A HUGE TAXPAYER INVESTMENT: SPARROWS POINT FACTORY NEVER OPENED: The promises echoed into a massive warehouse once used by Bethlehem Steel: $350 million in public and private investment, 2,000 new jobs and the return of manufacturing to Sparrows Point within a year. It was March 2022, the tail end of the Omicron wave of COVID-19 in the U.S., and a company called United Safety Technology hosted local politicians and federal officials at a groundbreaking of its state-of-the-art nitrile glove factory — jumpstarted by a $96.1 million investment from the federal government. Two years later, not a single glove has rolled off the line. Giacomo Bologna/The Baltimore Banner.

METRO STATIONS TO CLOSE FOR SUMMER: The Washington Metropolitan Area Transit Authority announced Monday that the Glenmont, Wheaton, Forest Glen and Silver Spring Metro stations will close June 1 and reopen Sept. 1 and the Takoma Metro station will close June 1 and reopen June 30 in order to allow for construction at the stations and the Purple Line. WMATA announced Feb. 9 that it would temporarily close the five Metro Red Line stations over the summer. Ginny Bixby/MoCo 360.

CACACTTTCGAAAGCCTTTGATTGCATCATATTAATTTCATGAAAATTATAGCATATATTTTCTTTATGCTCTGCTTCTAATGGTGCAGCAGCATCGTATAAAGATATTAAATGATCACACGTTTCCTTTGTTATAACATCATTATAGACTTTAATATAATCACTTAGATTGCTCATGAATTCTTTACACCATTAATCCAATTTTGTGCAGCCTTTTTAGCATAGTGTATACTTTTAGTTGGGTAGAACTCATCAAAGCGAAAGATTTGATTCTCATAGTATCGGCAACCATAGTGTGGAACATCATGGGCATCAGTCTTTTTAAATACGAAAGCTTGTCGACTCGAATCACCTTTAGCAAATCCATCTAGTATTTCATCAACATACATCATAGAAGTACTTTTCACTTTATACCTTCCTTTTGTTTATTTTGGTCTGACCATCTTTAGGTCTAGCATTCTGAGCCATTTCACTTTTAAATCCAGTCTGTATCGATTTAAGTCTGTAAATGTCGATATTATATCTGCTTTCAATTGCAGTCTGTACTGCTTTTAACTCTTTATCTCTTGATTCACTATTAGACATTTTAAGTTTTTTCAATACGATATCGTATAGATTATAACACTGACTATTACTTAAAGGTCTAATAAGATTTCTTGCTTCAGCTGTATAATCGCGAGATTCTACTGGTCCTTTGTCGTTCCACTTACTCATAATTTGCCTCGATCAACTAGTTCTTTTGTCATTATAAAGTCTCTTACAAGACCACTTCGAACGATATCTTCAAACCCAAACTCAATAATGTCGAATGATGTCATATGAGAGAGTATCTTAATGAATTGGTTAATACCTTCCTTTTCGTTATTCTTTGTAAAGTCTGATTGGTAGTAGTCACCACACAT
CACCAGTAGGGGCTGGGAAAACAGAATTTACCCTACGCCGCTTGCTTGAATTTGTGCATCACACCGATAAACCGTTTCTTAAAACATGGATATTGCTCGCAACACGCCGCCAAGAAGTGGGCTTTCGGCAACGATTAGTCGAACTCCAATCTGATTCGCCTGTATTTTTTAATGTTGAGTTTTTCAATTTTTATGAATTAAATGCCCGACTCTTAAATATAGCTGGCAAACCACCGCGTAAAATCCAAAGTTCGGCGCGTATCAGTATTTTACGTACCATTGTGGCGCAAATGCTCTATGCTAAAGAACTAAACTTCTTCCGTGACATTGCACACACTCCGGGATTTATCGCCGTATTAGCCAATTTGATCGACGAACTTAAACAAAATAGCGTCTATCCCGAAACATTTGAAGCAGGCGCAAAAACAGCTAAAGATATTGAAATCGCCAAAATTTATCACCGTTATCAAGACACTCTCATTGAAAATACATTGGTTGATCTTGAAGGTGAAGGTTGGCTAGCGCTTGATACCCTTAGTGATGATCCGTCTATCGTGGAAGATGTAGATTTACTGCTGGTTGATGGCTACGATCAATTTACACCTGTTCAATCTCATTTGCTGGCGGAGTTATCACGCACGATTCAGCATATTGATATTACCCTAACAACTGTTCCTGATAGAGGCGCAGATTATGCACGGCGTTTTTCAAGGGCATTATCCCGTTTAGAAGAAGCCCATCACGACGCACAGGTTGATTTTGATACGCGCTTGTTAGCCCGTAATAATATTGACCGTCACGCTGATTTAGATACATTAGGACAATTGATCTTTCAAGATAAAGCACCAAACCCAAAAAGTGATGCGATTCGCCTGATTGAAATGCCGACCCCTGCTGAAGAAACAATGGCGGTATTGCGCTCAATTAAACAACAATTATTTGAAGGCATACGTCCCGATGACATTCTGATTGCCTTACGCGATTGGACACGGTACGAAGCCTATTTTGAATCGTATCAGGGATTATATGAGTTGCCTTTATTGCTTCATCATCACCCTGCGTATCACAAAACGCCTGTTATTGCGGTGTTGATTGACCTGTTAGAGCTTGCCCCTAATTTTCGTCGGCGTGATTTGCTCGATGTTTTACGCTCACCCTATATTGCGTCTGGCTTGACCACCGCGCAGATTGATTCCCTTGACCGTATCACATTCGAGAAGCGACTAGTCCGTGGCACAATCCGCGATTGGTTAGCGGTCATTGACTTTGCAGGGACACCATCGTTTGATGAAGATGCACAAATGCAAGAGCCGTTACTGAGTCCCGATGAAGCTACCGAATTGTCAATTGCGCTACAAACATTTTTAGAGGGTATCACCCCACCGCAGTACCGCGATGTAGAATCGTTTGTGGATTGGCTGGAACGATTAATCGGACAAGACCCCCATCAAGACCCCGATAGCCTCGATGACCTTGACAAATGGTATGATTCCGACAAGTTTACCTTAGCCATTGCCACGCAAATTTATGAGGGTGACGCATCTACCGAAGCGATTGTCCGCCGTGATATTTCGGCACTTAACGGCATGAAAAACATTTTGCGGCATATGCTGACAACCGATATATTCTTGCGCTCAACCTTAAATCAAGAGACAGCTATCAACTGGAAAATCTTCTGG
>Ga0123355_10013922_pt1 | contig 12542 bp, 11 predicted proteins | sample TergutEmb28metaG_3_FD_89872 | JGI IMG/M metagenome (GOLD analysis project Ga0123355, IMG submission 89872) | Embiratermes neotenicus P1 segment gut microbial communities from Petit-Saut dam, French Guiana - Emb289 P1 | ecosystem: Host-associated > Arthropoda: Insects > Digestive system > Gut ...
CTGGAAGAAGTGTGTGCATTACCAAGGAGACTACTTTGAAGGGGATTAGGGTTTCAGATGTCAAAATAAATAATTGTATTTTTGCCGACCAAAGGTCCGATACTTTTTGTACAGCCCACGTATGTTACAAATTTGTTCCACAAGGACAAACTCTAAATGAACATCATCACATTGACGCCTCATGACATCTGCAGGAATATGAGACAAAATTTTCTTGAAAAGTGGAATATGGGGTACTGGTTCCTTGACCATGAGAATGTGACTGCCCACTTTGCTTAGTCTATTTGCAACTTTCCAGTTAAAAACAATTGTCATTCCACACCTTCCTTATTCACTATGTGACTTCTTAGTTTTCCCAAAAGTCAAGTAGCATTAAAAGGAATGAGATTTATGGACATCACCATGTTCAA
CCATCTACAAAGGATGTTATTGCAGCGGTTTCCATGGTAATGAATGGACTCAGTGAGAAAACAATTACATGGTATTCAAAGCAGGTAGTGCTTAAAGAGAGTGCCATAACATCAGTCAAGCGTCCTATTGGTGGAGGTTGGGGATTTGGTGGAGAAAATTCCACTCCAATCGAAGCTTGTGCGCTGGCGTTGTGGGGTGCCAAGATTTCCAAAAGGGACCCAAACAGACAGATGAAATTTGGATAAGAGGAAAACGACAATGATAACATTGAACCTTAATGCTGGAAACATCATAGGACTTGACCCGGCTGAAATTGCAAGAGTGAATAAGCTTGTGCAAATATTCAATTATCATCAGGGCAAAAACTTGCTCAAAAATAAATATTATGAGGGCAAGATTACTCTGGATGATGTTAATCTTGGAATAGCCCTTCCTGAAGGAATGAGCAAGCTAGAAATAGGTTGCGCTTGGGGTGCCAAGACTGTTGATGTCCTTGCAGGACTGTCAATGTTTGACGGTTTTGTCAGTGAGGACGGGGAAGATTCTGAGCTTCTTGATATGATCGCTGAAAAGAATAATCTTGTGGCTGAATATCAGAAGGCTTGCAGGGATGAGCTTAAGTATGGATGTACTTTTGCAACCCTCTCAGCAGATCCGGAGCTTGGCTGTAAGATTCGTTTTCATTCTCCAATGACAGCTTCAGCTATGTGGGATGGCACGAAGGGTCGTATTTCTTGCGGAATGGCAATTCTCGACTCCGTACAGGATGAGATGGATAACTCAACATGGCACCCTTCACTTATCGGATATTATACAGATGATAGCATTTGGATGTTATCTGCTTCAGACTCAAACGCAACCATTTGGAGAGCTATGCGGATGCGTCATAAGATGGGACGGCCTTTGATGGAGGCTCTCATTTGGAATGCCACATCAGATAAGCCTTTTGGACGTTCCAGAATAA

***PART-TIME EDITOR NEEDED: Would you like to help Maryland Reporter put together its daily roundup of news? We need an editor Friday mornings, typically working 6-8 a.m. to compile the roundup for our website and the newsletter. Work in your pajamas. This is ideal for a retired journalist or freelancer. If interested, contact Len Lazarick, and attach a resume. If you’re reading this newsletter, you have a good idea what we do. You obviously need to know something about Maryland media, government and politics. You’ll know a lot more once you start doing it.***

CECIL DELEGATE CALLS ASSAULT CHARGES BY SON UNFOUNDED: A Cecil County delegate says assault charges filed against him last week by his adult son are unfounded and were “inappropriately filed.” Del. Kevin B. Hornberger (R-Cecil) is facing a second-degree assault charge filed last week by his adult son, Adam Hornberger. Bryan Sears/Maryland Matters.

FREDERICK BOARD BEGINS EARLY PRIMARY VOTE COUNT: Roughly three weeks ahead of the 2024 primary election, more than 5,000 voters in Frederick County have already completed and returned mail-in ballots to the local board of elections with their choices for local and federal offices. The Frederick County Board of Elections began the mail-in ballot canvass for the primary election on Monday — eight business days before the start of early voting on May 2, per state law. Ceoli Jacoby/The Frederick News Post.